A Bookstore Story

May 21, 2007

It was right around Valentine’s day freshman year, and I was convinced I had met the first great love of my life, as corny as that sounds.

February the fourteenth was fast approaching, and I dreaded it. It was going to ruin my budding love story. It meant expectations, it was commercial, and it was inauthentic, all unappealing prospects before even a second movie date had come around.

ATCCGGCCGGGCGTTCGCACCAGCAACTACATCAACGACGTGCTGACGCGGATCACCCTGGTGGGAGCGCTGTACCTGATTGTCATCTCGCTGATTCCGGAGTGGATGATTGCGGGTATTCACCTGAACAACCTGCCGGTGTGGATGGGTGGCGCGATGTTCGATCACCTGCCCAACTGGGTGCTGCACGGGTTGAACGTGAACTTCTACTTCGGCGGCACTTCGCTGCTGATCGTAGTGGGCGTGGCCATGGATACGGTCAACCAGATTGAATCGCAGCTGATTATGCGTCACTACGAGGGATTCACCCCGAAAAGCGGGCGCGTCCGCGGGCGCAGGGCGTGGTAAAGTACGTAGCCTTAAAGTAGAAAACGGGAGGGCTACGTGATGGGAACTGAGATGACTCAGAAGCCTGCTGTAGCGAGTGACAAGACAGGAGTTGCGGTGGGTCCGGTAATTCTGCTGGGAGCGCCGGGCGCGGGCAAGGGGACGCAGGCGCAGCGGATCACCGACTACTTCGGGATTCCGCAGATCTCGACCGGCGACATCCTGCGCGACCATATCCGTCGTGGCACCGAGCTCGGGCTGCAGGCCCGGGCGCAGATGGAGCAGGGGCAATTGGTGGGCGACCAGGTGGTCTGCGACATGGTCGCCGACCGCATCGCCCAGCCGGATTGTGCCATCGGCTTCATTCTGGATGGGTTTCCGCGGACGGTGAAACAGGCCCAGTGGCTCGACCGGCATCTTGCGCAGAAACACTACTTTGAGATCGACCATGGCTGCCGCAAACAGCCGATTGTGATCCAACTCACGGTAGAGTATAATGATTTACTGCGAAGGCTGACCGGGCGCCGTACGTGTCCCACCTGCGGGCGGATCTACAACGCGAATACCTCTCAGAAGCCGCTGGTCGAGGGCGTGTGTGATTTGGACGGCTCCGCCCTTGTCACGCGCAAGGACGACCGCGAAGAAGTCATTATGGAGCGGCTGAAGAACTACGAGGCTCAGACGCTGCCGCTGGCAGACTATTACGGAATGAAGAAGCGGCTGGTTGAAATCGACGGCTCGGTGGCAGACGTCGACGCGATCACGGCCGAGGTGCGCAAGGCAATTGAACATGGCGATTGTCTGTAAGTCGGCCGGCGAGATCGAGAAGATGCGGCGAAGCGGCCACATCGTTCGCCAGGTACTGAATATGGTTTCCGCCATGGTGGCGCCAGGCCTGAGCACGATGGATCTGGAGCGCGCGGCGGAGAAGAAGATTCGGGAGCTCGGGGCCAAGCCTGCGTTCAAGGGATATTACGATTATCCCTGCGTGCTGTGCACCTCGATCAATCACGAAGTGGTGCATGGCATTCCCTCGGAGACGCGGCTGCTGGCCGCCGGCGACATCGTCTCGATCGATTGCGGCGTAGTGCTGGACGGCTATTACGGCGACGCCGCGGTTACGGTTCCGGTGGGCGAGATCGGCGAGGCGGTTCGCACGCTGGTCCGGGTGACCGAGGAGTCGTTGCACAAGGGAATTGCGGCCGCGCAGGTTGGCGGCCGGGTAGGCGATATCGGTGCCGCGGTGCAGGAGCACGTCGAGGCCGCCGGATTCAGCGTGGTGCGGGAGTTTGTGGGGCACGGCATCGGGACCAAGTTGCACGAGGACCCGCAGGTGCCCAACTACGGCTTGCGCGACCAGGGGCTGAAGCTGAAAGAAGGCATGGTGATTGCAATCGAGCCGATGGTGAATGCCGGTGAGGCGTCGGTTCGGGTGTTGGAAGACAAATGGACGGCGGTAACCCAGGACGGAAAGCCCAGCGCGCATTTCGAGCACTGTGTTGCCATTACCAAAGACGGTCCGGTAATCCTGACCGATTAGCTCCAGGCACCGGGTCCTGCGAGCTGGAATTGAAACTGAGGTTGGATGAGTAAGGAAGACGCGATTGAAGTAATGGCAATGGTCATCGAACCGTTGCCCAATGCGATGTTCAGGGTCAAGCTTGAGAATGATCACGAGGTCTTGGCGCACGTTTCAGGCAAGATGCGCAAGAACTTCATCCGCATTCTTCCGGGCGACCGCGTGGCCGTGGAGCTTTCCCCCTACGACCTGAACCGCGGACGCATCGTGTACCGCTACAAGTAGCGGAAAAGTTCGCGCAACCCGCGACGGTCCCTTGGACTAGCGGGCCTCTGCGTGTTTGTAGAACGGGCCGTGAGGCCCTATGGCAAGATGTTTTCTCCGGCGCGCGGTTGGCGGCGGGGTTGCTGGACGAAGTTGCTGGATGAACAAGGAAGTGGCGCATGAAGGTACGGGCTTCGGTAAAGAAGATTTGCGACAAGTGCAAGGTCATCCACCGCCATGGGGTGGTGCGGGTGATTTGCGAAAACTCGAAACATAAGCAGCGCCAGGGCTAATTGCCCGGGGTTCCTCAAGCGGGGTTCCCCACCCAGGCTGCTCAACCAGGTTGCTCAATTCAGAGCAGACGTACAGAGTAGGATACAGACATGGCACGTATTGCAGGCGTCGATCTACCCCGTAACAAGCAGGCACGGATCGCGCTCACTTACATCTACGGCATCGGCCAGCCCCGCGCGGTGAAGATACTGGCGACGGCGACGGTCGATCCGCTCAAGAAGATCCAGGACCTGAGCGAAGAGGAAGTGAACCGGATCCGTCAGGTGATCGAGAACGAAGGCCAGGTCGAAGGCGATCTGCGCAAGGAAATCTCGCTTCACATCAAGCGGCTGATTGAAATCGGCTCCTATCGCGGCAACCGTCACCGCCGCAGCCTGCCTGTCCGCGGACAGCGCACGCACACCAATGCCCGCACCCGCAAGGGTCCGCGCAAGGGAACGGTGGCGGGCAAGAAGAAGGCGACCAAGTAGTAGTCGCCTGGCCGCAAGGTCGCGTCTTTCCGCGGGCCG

I did have other things on my mind, however, at least some of the time, besides the mysterious new boy, and it so happened that I had penciled in a lecture on Iraq at the XX Book Store on my wall calendar. The speaker’s face and name elude me now, but he – and the bookstore – were overwhelmingly popular, and the day of the event, there wasn’t a single empty seat left by the time I got there. I claimed a free patch of floorspace at the back, against a low bookcase, and tucked my tardy knees under my lap, adjusting my body weight and craning my neck to try to catch a glimpse of the speaker through ten rows of neatly crossed pant-legs. Abandoning that effort, my eyes lingered instead on the bookcase, and I found myself drawn to a children’s book, second to bottom shelf. The book was witty and charmingly quirky, with elephants and eros, with rhymes and irony, statues and paintings, and ripe with word games à la Marcel Duchamp. It was the perfect non-Valentine’s Day gift. Here was a book that literally said “I love you”, but might not mean it.


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